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year he had to resist Sulla, who had penetrated into Samnium, but he experienced a total defeat, was badly wounded in the engagement, and fled with a few troops to Aesernia. (Appian, B. C. i. 40, 42, 51 ; Oros. v. 18; Veil. Pat. ii. 16; Diod. xxxvii. Ed. 1.) The name of this Samnite leader is given differently ; but C. Papius Mutilus seems to have been his real name. Orosius calls him Papius Mutilus; Velleius terms him Papius Muti-lius ; and Appian styles him in two passages (i. 40, 42) C. Papius, and in the third (i. 51) Motilus, who is evidently the same person as the one he had previously called C. Papius. Diodorus names him C. Aponius Motulus (MoroAos). The name Mutilus has been conjectured by a recent writer to be the same as Metellus, but there is no certainty on this point. (Comp. Prosper M£rimee, E'tudes sur I'Histoire Romaine, vol. i. pp. 137, 138, Paris, 1844.)
Appian relates (B. C. iv. 25), in his account of the proscription of b. c. 43, that there was one Statius proscribed who had distinguished himself greatly as a leader of the Samnites in the Social war, and who had afterwards been admitted into the Roman senate on account of the renown of his exploits, his wealth, and his noble birth. He was then eighty years of age, and his name was put down on the fatal list on account of his wealth. Now, as there is no one known in the Social war of the name of Statius, Wesseling conjectured (ad .Diod. I. c.) that we ought to read Papius instead ; and this correction has been generally received by subsequent writers. The principal objection to it, however, is that Livy speaks (Epit. 89) of the death of a Mutilus in the proscription of Sulla; and from the prominence given to the death of this person in the Epitome, it would almost appear as if he intended the great Samnite leader. (Comp. Prosper M^rimee, Ibid. vol. i. p. 325.)
MUTILUS, PA'PIUS, a flatterer of Tiberius, proposed in the senate, a. d. 16, that the 13th of September — the day on which Scribonius Libo Drusus destroyed himself—should be observed as a public holiday, and that offerings should be made at the shrines of Jupiter, Mars, and Concordia. (Tac. Ann. ii. 32.)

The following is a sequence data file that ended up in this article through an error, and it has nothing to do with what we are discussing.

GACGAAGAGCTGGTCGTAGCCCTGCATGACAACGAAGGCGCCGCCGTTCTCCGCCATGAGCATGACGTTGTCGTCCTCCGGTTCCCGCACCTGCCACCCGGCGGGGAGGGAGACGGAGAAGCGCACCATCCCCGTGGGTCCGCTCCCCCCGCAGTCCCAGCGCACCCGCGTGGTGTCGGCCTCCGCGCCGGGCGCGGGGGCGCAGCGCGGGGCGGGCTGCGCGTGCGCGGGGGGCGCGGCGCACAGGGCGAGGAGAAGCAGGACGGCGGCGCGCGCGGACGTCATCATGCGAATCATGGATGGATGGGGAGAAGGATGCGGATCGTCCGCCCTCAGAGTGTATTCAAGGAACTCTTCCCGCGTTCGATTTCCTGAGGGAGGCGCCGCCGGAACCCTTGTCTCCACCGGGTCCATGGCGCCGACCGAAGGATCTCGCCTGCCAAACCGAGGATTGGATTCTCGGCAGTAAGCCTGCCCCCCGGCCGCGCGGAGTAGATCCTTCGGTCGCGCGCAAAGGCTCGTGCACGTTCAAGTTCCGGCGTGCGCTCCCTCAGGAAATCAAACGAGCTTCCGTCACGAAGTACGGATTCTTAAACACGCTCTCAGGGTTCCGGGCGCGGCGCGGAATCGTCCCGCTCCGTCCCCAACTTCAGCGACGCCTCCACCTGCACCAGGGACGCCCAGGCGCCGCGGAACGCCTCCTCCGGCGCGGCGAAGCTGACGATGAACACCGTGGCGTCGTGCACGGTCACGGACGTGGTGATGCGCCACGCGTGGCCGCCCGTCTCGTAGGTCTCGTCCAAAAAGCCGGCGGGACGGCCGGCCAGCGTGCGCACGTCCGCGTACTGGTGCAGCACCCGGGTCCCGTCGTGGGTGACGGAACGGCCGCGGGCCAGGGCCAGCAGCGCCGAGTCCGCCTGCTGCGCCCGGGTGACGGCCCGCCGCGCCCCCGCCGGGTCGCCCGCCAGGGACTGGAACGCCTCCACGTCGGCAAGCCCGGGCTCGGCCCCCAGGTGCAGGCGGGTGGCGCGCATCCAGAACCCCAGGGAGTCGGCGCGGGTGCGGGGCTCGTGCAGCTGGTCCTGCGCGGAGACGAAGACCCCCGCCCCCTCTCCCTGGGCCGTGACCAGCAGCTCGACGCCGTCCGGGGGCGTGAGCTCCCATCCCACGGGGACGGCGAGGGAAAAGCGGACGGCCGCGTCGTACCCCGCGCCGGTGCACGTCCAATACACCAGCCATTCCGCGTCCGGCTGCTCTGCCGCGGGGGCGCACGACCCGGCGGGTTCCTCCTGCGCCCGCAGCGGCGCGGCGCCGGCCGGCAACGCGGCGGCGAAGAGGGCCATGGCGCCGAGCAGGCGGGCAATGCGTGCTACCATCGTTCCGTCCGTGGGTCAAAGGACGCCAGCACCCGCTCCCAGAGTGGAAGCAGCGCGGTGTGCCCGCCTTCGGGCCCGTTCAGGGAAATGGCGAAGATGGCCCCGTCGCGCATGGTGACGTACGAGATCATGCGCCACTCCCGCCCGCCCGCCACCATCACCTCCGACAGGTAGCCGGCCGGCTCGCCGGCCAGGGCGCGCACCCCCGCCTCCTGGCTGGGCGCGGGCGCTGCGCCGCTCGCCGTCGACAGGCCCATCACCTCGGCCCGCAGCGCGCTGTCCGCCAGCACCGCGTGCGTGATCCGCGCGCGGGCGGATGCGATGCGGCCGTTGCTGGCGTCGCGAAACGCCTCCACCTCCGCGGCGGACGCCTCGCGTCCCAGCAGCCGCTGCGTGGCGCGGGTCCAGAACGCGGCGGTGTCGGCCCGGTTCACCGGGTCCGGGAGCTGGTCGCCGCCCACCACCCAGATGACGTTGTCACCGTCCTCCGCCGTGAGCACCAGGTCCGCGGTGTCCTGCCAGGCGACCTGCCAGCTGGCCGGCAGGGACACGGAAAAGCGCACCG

MUTINES (Mourfj/ay, Polybius calls him mut-Toras), an African by birth, belonging to the half-caste race called the Lybio-Phoenicians. He was brought up and trained in war under the eye of Hannibal, and having given frequent proofs of his ability and activity as an officer, was selected by that general to take the command in Sicily after the death of Hippocrates. He accordingly joined Epicydes and Hanno at Agrigentum before the close of the year b. c. 212, and being placed at the head of the Numidian cavalry, quickly spread his ravages through great part of the island. Marcellus was now compelled to turn his arms against this new enemy, and advanced as far as the river Himera, where he sustained a severe check from the cavalry of Mutines ; but shortly after the jealousy of Hanno and Epicydes prompted them to give battle during a temporary absence of the Numidian leader, and they were totally defeated. (Polyb. ix. 22 ; Liv. xxv. 40, 41.) But even after this blow Mutines was soon able to resume the offensive, and, instead of shutting himself up within the walls of Agrigentum, carried his daring and destructive excursions into every part of the island. Laevinus, the new consul, who had suc-